Posted 8 August 2008 in Television by Catriona
I’ve mentioned before, I think, how much I’m enjoying Burn Notice. It surprised me—in fact, I think it even surprised the network. They’ve certainly been advertising it as “the surprise hit of last summer.” Of course, it was treated badly on Australian television, which has only just got around to airing last season’s finale.
It’s light and fun, Burn Notice, especially for a spy programme. In fact, that’s one of the things I enjoy most about it; we’ve had at least two episodes dealing with the Russian mafia, but you can be sure that no one’s getting an electric drill to the kneecaps.
But as far as spy programmes go, Burn Notice is essentially a cross between Alias and Lovejoy. Does anyone remember Lovejoy? The books drove me nuts fairly quickly, because I have no patience with men who have no compunction about slapping women around to get their way, but the television series was fun. But the most interesting thing about Lovejoy was the way the books gave hints about how to fake antiques.
Burn Notice does the same thing, but with spy techniques and equipment, most of which can apparently be created with equipment available at a local Harvey Norman (or the American equivalent). I don’t know how accurate their spy tips are, but I’m certainly keeping them in mind, in case I need to impress people at parties (or, at a pinch, escape from the Russian mafia).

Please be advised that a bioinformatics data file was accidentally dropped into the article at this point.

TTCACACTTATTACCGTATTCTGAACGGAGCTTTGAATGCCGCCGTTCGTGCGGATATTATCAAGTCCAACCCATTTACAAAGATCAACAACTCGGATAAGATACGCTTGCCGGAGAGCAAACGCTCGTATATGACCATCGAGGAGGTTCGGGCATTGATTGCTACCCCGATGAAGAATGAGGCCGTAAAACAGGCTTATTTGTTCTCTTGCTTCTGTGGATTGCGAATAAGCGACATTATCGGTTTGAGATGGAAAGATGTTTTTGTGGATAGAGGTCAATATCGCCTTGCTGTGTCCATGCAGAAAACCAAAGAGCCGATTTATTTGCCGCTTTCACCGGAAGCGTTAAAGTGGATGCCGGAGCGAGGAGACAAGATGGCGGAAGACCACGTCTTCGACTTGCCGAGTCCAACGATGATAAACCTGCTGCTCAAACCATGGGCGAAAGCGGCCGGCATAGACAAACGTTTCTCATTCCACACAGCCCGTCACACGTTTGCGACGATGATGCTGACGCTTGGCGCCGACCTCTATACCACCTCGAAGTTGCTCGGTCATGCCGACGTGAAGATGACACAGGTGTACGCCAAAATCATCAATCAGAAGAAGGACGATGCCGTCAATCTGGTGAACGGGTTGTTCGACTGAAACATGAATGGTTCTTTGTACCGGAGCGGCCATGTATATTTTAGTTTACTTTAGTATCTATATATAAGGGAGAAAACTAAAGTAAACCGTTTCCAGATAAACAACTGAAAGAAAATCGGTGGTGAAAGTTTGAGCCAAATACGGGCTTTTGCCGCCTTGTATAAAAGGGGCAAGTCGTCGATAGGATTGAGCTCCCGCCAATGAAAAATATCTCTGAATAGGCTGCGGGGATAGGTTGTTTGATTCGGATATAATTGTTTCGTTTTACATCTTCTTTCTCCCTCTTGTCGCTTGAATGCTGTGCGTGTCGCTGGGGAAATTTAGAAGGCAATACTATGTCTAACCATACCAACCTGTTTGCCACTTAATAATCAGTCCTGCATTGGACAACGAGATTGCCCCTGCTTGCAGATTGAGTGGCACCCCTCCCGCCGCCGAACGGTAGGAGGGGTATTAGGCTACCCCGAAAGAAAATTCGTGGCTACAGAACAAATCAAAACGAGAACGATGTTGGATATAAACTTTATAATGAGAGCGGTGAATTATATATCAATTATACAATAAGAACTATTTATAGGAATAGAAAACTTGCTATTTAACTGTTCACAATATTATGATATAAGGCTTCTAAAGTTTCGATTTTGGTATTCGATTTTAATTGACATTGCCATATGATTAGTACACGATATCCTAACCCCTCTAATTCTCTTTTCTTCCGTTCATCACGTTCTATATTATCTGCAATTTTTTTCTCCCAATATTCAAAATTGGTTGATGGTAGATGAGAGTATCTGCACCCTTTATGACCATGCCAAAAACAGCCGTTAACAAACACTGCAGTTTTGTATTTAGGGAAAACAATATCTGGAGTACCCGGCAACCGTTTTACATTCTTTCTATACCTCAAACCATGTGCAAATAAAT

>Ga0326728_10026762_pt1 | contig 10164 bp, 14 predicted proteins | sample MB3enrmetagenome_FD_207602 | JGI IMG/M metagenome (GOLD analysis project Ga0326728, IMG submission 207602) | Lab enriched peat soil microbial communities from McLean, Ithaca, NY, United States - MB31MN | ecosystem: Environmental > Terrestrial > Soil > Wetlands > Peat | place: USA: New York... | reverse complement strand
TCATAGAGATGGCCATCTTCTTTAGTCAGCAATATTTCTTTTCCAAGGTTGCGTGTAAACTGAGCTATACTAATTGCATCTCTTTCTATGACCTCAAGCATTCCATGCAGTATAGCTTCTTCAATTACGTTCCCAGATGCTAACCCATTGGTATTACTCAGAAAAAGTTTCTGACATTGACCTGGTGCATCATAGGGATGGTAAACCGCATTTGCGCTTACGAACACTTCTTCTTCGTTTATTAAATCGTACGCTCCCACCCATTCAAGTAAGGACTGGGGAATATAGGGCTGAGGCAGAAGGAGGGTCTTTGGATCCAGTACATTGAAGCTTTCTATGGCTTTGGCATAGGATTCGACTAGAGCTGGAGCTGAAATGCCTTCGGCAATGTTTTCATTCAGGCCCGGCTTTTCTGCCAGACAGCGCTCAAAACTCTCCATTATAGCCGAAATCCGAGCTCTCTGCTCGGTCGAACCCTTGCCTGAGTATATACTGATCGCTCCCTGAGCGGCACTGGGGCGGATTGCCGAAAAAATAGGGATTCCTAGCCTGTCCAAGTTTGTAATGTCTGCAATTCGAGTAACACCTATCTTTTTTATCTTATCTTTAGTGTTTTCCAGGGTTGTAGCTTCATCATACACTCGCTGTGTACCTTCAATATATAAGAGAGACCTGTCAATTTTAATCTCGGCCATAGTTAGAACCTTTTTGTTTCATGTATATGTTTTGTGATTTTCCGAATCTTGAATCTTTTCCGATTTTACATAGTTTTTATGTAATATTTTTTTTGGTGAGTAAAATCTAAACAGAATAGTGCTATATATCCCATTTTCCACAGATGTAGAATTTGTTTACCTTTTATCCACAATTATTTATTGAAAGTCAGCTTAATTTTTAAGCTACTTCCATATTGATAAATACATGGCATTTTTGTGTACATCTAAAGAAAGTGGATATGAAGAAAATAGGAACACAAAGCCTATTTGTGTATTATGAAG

But one of the things I enjoy the most is Fiona, the main character’s former IRA ex-girlfriend.
I have a soft spot for Gabrielle Anwar anyway, reaching back to when she was Sam, the bitchy head of graphics at the Junior Gazette. She’s looking slightly too thin, these days, is curiously orange, and seems to have done something to her upper lip. (And, honestly? Leave the upper lip alone. I don’t care how good plastic surgery is getting these days, there’s no way to plump the upper lip without ending up looking rather like a duck.) But still: she’s Gabrielle Anwar and she’s lovely.
But Fi—Fi is fun. And Fi subverts a lot of the conventions that normally shackle the protagonist’s girlfriend. When Fi puts on a apron, it’s usually a sign she’s cooking up a batch of C4. And the fact that she does it in an apron makes me think that they’re playing with these conventions deliberately.
Add to this Sharon Gless—who’s fabulous as always, and has a glorious, over-the-top house that hasn’t been redecorated since the early 1970s and which I covet—and Bruce Campbell—who is, essentially, Bruce Campbell—and you have something that’s always going to be fun to watch.
I certainly don’t think it’s the greatest television programme ever made: it’s not Dexter or Deadwood, by any stretch.
But then neither Dexter nor Deadwood had Bruce Campbell in them.
Life’s all about these little trade-offs.